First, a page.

Politico reports that Brexiteers have launched a broadside against the Good Friday Agreement that has kept the peace in Northern Ireland for twenty years.
Former Northern Ireland secretary Owen Paterson and Labour “leaver” Kate Hoey believe the 1998 deal has “outlived its use.” Daniel Hannan, a Conservative member of the European Parliament, argues it has “failed”. Jacob Rees-Mogg, a prominent Conservative backbencher, disputes that Brexit puts the peace at risk.
The timing is awkward. Northern Ireland has been without a devolved government for thirteen months. Although Brexit isn’t the main issue separating pro-British unionists and pro-Irish nationalists, it does factor into the parties’ calculations given that the pro-Brexit Democratic Unionist Party (DUP) props up Theresa May’s government in Westminster.
The problem is that the Conservatives have committed to both take the United Kingdom out of the EU customs union and single market and protect the Good Friday Agreement and all-island economy. Those goals are incompatible so long as Ireland remains in the EU.
A solution would be for Britain to remain in the single market, like Norway, or in the customs union, like Turkey, but that is unacceptable to Brexiteers.
The BBC looks at what Brexit will mean for the 250,000 people living in the kingdom’s overseas territories.
- Gibraltar, currently in the single market, will probably suffer the most. Spain — which still claims The Rock as its own — has promised not to hold the negotiations hostage to discussions about Gibraltar’s sovereignty, but it is refusing to sign off on a transition deal that would ease Britain’s exit from the EU.
- Anguilla relies on access to French Saint Martin for many of its daily necessities, from food supplies to MRI scans to the postal service. The nearest international airport is on the Dutch side, Sint Maarten. The Anguillan government has called for a regional customs union and common travel area with the larger island.
More on Corbyn’s spy career
A couple more takes on the news that current Labour Party leader Jeremy Corbyn thrice met with a Czech spy in the 1980s:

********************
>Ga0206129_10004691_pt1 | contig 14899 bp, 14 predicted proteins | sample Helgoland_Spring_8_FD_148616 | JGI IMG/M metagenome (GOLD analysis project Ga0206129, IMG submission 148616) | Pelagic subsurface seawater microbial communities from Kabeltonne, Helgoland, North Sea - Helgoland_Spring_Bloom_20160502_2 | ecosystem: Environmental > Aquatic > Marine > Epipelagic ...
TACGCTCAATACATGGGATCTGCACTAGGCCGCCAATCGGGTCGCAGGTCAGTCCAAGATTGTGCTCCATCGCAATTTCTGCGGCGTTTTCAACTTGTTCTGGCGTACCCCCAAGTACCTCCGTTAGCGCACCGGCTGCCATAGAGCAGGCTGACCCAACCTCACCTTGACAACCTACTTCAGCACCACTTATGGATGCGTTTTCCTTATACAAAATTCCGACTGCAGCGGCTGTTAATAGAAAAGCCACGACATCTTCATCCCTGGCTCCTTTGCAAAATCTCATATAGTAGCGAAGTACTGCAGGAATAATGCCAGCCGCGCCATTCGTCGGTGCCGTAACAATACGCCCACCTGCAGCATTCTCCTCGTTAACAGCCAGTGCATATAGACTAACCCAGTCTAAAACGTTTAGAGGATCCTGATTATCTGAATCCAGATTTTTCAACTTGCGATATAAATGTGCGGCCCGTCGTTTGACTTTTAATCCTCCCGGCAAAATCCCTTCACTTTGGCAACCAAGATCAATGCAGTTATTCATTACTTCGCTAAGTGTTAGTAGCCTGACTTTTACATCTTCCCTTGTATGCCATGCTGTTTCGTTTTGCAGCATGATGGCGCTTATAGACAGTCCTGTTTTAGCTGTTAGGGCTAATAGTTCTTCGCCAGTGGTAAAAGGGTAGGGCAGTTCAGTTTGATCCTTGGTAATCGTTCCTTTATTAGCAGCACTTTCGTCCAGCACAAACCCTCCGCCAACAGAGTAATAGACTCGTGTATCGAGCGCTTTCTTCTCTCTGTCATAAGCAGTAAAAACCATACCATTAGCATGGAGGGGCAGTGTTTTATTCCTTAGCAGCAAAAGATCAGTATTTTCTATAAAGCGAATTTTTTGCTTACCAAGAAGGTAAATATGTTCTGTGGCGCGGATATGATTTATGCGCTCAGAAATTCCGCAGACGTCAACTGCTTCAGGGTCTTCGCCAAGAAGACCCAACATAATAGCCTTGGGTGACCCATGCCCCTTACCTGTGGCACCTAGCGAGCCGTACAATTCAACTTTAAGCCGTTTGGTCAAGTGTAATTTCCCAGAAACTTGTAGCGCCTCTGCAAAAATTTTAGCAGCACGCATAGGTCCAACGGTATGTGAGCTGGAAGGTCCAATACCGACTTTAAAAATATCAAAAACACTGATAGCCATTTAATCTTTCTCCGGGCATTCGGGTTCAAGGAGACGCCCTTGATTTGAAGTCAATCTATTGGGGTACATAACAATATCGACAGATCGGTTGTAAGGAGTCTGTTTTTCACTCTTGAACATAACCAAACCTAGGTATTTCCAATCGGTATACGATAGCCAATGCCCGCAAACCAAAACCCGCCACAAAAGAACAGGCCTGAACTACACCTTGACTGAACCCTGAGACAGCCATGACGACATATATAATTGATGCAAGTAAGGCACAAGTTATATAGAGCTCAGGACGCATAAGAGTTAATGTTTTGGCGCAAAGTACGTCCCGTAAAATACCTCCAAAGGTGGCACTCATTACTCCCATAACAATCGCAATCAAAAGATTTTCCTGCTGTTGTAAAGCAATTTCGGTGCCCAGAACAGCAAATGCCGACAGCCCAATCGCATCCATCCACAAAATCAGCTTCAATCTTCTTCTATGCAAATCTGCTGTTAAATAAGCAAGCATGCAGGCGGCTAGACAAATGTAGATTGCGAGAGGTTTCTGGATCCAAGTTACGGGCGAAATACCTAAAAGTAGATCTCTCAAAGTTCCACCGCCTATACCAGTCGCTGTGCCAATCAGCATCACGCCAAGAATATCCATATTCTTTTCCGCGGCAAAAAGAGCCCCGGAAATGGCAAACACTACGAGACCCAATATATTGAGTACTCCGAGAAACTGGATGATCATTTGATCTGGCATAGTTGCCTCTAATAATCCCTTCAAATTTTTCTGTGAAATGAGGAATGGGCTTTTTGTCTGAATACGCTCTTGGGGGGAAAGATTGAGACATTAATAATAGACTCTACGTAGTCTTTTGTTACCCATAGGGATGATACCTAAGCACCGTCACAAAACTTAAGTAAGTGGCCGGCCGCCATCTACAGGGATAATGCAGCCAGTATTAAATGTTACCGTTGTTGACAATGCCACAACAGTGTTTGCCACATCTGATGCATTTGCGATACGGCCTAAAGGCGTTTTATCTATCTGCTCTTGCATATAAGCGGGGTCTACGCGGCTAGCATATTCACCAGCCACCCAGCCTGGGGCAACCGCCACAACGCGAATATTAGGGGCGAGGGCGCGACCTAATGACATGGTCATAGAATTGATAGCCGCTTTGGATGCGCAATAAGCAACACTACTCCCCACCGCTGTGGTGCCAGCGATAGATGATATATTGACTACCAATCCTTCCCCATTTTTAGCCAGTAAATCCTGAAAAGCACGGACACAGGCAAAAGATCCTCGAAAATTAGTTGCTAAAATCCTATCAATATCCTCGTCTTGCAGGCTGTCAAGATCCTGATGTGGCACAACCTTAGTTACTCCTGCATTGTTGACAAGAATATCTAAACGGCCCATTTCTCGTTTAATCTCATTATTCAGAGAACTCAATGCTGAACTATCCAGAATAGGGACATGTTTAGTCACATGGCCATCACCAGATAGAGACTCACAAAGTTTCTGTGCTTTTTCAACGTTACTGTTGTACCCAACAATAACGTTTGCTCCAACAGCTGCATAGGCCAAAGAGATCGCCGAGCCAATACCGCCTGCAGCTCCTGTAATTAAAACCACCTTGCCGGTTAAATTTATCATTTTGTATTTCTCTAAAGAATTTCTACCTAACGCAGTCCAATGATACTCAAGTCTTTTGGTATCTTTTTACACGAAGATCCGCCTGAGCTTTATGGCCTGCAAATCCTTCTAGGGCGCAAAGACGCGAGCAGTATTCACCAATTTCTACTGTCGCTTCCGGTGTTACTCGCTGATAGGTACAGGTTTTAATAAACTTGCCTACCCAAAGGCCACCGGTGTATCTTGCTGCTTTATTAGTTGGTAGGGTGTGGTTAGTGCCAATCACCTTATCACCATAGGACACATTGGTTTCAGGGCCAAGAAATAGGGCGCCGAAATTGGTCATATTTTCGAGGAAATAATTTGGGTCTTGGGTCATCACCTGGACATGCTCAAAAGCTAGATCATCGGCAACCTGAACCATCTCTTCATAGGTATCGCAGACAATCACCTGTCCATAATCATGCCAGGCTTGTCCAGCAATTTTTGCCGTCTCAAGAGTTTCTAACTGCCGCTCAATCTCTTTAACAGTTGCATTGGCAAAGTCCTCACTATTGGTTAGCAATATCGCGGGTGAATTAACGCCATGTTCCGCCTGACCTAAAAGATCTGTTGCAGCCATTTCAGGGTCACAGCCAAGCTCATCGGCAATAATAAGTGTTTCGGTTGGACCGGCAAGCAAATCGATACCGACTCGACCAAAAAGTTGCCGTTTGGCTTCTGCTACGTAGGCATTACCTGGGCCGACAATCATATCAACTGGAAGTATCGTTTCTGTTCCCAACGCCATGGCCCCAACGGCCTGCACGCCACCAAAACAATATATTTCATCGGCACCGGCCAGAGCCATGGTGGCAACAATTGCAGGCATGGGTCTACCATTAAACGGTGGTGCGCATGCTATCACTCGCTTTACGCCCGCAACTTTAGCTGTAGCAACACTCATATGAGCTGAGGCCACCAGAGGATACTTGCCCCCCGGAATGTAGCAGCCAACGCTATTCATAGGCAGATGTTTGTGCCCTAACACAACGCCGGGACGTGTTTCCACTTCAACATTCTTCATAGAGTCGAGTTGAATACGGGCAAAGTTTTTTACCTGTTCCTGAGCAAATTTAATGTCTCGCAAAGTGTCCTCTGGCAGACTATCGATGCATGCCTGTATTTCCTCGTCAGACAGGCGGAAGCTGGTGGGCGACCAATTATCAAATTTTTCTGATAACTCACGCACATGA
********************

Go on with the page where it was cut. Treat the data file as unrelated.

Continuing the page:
- Henry Mance argues in the Financial Times that it’s a right-wing media hype. The “top-secret material” Corbyn supposedly handed over to the communists included a copy of an article from The Sunday People. Czech archivists have disputed the claim that Corbyn was paid for his information. The Stasi archives in Berlin don’t have a file on Corbyn at all.
- Russia expert Mark Galeotti argues at this blog that there is a little more to it, emphasis on little. Corbyn was probably naive to believe the Czech spy’s cover story. The spy was probably just filling his quota “while enjoying a relatively plum, comfortable posting” in the West. “Corbyn was likely written up in much more glowing and encouraging terms that reality would dictate. This is spycraft to fulfil the Plan and every bit as tokenistic, half-hearted and inefficient as the rest of the Soviet planned model.”
Berlusconi hints at Tajani premiership
Even if his Forza Italia becomes the largest party on the right in the election next month, Silvio Berlusconi could not return to the premiership due to a 2013 conviction for tax fraud.
The most likely candidate: Antonio Tajani, the current president of the European Parliament.
Tajani is “very well regarded,” Berlusconi has said. “If it were Tajani, there would be the chance of having an immediate strong impact in Europe.”
It would probably be the best possible outcome for the rest of EU. The ruling Democrats are the more pro-European party, but polls predict they will lose. The Five Star Movement, Northern League and Brothers of Italy are all Euroskeptic.
Read my Italian election guide to learn more.
New charges against Paul Manafort
Donald Trump’s former campaign chairman, Paul Manafort, and his deputy, Rick Gates, have been charged with additional bank- and tax-fraud crimes by the special counsel investigating Russia’s role in the 2016 election, Robert Mueller.
NBC News reports that both men are accused of not reporting money in foreign accounts to the Internal Revenue Service and misleading banks on paperwork for millions of dollars in real-estate loans.
They were previously charged with money laundering, conspiracy and other offenses stemming from their lobbying work for pro-Russian political leaders in Ukraine.